Mexican officials have canceled schools nationwide in an attempt to thwart an accelerated spread of the virus, and they are all expected to remain closed until May 6, 2009. Mexico City also shut restaurants, bars, cinemas, stadiums, gyms, and some government offices to stop the infection from spreading. The city’s chamber of trade estimated restrictions in the city were costing businesses there at least 777 million pesos (USD57 million) a day. In addition, President Felipe Calderon has announced the suspension of all government and private business activity countrywide from May 1, 2009 to May 5, 2009. President Calderon said the government are concentrating on containing the virus, and he urged people to stay at home during the shutdown.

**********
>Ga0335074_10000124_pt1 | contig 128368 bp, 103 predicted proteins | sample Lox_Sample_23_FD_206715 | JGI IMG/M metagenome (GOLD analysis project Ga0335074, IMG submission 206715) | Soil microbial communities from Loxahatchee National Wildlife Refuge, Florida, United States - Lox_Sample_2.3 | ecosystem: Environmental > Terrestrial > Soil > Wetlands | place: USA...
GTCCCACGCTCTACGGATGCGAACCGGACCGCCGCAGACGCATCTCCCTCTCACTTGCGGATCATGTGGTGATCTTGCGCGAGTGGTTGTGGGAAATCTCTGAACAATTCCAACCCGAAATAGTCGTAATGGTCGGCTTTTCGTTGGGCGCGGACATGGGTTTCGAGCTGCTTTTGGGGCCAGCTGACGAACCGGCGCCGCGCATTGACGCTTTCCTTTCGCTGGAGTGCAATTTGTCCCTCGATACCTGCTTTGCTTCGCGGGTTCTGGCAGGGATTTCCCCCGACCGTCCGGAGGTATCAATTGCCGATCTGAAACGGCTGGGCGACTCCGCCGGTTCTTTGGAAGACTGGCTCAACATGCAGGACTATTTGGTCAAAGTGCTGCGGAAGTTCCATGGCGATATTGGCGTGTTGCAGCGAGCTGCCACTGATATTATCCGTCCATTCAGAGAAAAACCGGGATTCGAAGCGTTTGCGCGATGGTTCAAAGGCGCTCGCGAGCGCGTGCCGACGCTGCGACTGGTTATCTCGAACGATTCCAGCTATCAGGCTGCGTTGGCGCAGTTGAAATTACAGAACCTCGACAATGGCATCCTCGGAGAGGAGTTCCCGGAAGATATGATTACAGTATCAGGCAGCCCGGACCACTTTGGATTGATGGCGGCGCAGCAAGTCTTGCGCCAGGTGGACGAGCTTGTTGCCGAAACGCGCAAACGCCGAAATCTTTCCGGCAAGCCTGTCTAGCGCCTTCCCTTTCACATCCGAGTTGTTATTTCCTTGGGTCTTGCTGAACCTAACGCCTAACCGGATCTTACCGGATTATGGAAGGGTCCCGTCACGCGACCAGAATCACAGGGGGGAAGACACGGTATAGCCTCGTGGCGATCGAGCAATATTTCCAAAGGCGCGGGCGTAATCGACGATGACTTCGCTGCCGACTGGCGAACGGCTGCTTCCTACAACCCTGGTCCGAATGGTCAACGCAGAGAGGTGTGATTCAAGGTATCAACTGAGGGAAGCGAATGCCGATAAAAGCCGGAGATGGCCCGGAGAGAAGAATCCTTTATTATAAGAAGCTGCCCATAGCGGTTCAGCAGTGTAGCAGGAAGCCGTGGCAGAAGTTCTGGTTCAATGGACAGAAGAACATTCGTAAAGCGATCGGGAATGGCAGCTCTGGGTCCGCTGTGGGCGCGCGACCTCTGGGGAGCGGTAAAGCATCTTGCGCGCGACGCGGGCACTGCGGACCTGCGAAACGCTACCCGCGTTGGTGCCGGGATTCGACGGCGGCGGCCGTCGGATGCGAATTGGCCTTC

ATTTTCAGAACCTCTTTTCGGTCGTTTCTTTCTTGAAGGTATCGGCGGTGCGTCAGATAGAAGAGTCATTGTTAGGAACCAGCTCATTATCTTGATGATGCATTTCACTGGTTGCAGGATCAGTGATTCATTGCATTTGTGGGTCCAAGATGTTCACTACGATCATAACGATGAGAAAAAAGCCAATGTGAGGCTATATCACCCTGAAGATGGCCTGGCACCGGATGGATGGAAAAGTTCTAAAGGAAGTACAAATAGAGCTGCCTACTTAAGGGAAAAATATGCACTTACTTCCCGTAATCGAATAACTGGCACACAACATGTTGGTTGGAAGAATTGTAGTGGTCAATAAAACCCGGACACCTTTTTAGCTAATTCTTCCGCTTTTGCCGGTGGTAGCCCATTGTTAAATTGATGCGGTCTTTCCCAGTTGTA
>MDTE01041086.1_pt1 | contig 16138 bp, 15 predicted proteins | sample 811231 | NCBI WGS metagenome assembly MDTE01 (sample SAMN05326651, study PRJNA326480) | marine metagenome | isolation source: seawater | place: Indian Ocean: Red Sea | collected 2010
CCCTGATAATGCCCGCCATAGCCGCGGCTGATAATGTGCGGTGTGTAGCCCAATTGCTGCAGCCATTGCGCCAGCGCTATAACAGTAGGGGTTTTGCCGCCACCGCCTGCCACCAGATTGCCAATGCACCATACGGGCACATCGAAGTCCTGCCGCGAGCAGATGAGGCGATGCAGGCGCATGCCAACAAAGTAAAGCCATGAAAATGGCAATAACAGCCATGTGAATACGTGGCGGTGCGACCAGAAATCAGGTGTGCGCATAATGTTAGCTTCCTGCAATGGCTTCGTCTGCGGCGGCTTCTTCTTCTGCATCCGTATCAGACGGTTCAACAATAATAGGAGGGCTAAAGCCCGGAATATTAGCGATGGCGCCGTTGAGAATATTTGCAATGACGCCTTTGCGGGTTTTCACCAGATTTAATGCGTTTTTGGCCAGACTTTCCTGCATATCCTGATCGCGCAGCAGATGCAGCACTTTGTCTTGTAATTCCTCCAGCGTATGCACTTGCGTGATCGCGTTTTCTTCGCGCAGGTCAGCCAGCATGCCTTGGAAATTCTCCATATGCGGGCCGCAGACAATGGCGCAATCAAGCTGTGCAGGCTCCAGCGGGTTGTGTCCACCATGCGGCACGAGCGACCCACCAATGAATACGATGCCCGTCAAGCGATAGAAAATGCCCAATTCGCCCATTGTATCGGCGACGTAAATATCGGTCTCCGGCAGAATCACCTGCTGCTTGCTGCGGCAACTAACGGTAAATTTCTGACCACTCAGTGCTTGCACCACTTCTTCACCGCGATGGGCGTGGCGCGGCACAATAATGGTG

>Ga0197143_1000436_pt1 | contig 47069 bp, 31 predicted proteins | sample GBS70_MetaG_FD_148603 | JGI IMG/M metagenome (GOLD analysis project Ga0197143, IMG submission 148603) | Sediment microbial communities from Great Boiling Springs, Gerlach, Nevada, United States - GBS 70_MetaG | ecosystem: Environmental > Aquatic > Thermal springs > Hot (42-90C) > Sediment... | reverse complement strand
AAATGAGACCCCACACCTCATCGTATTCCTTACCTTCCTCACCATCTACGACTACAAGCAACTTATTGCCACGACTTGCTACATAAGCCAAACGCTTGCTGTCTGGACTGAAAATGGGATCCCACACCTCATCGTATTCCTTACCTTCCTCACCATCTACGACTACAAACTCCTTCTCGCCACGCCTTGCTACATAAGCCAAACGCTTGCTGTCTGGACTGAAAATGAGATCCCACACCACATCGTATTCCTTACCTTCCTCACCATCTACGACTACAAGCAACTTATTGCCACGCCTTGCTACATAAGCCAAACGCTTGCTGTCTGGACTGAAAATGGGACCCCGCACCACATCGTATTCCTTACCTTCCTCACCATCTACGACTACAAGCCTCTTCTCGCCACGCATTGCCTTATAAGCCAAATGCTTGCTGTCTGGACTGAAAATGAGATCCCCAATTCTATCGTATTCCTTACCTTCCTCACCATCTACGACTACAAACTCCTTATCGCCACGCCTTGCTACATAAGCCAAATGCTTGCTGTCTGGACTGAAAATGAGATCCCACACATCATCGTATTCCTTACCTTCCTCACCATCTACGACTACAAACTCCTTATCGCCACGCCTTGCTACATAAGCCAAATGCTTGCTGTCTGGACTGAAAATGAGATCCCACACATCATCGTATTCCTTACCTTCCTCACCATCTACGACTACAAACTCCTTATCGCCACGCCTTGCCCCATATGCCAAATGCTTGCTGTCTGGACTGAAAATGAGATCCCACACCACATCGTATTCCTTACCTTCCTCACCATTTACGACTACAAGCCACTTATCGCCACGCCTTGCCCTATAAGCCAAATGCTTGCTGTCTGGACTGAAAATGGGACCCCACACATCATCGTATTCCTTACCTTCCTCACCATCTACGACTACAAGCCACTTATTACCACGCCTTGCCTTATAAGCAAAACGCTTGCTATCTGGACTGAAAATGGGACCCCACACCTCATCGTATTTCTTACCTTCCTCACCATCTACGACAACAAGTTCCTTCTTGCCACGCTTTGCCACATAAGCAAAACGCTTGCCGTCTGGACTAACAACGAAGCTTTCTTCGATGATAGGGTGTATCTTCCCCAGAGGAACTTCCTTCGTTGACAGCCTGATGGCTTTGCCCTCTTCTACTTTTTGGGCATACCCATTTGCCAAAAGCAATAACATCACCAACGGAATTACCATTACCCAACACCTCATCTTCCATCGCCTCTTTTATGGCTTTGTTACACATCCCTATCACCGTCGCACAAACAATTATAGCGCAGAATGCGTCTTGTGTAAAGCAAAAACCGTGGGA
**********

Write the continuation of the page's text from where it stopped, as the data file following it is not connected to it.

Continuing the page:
The Mexican government is also distributing 4 million filter masks in Mexico City, which has 20 million residents. Following stricter testing, only eight confirmed deaths have been attributed to the swine flu so far in Mexico, but officials warned the number of deaths likely to have been caused by swine flu has risen to 168 with more than 1,300 patients under observation. Reports said the Mexican government started to track an increase in cases of severe respiratory illness from mid-March. Health Minister Jose Angel Cordova said most of those who had died were aged 20 to 50. Mr Cordova added the first suspected “case of swine flu had occurred in the southern state of Oaxaca” but stressed that “the point of origin or dissemination” of the virus remained undetermined.